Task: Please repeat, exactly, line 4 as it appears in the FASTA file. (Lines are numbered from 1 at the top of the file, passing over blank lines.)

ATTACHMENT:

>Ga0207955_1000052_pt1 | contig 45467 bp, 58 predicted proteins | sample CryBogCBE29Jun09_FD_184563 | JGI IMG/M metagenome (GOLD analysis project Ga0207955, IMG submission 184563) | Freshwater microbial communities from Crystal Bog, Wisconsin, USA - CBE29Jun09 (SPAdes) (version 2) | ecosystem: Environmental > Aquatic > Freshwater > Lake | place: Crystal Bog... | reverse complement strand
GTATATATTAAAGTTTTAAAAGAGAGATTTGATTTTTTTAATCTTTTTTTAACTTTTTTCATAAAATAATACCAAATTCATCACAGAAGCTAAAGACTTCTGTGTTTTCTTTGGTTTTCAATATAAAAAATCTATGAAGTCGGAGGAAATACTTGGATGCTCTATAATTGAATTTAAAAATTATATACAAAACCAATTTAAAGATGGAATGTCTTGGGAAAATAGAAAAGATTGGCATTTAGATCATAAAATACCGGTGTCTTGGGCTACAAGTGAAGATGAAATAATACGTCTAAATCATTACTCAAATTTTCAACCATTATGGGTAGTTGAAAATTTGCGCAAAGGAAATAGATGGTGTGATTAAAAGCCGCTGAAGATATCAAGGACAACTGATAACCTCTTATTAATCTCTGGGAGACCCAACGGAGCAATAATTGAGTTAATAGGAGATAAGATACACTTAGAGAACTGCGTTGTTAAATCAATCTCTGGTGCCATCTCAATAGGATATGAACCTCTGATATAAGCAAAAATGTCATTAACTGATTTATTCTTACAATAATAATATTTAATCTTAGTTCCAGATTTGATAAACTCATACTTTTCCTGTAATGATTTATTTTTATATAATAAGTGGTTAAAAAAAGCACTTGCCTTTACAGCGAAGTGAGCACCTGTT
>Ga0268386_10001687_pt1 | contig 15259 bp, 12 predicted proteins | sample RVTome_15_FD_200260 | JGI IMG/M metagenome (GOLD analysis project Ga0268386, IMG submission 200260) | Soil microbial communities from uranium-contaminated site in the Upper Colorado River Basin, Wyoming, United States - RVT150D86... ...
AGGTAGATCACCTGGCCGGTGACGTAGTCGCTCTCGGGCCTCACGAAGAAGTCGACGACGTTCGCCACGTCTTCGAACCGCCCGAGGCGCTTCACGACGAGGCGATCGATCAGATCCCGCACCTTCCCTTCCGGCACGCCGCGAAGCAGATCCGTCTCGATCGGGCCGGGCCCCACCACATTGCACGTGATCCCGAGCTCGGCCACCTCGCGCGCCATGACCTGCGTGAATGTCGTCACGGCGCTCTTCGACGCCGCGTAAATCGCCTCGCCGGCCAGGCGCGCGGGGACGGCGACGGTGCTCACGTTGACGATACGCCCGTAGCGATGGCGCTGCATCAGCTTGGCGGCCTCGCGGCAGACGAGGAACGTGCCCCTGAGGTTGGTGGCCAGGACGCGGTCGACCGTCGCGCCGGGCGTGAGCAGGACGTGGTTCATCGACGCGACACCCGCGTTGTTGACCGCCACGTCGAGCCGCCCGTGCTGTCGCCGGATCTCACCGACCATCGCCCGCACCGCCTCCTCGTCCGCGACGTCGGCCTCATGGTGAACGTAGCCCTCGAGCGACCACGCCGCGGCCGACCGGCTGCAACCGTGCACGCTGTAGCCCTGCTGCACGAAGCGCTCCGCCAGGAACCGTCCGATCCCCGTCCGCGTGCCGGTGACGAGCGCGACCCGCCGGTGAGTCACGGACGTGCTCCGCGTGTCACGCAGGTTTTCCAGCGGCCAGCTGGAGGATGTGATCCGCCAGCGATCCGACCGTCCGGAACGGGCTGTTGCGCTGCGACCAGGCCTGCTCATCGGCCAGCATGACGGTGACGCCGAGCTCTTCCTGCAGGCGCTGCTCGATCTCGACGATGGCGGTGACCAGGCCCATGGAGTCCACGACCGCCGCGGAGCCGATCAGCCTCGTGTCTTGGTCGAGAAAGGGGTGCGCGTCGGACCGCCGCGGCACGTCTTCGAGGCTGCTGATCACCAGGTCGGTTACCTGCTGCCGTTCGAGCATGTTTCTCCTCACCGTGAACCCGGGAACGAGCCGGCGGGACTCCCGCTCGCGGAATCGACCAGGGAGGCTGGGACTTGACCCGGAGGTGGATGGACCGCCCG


AGGTAGATCACCTGGCCGGTGACGTAGTCGCTCTCGGGCCTCACGAAGAAGTCGACGACGTTCGCCACGTCTTCGAACCGCCCGAGGCGCTTCACGACGAGGCGATCGATCAGATCCCGCACCTTCCCTTCCGGCACGCCGCGAAGCAGATCCGTCTCGATCGGGCCGGGCCCCACCACATTGCACGTGATCCCGAGCTCGGCCACCTCGCGCGCCATGACCTGCGTGAATGTCGTCACGGCGCTCTTCGACGCCGCGTAAATCGCCTCGCCGGCCAGGCGCGCGGGGACGGCGACGGTGCTCACGTTGACGATACGCCCGTAGCGATGGCGCTGCATCAGCTTGGCGGCCTCGCGGCAGACGAGGAACGTGCCCCTGAGGTTGGTGGCCAGGACGCGGTCGACCGTCGCGCCGGGCGTGAGCAGGACGTGGTTCATCGACGCGACACCCGCGTTGTTGACCGCCACGTCGAGCCGCCCGTGCTGTCGCCGGATCTCACCGACCATCGCCCGCACCGCCTCCTCGTCCGCGACGTCGGCCTCATGGTGAACGTAGCCCTCGAGCGACCACGCCGCGGCCGACCGGCTGCAACCGTGCACGCTGTAGCCCTGCTGCACGAAGCGCTCCGCCAGGAACCGTCCGATCCCCGTCCGCGTGCCGGTGACGAGCGCGACCCGCCGGTGAGTCACGGACGTGCTCCGCGTGTCACGCAGGTTTTCCAGCGGCCAGCTGGAGGATGTGATCCGCCAGCGATCCGACCGTCCGGAACGGGCTGTTGCGCTGCGACCAGGCCTGCTCATCGGCCAGCATGACGGTGACGCCGAGCTCTTCCTGCAGGCGCTGCTCGATCTCGACGATGGCGGTGACCAGGCCCATGGAGTCCACGACCGCCGCGGAGCCGATCAGCCTCGTGTCTTGGTCGAGAAAGGGGTGCGCGTCGGACCGCCGCGGCACGTCTTCGAGGCTGCTGATCACCAGGTCGGTTACCTGCTGCCGTTCGAGCATGTTTCTCCTCACCGTGAACCCGGGAACGAGCCGGCGGGACTCCCGCTCGCGGAATCGACCAGGGAGGCTGGGACTTGACCCGGAGGTGGATGGACCGCCCG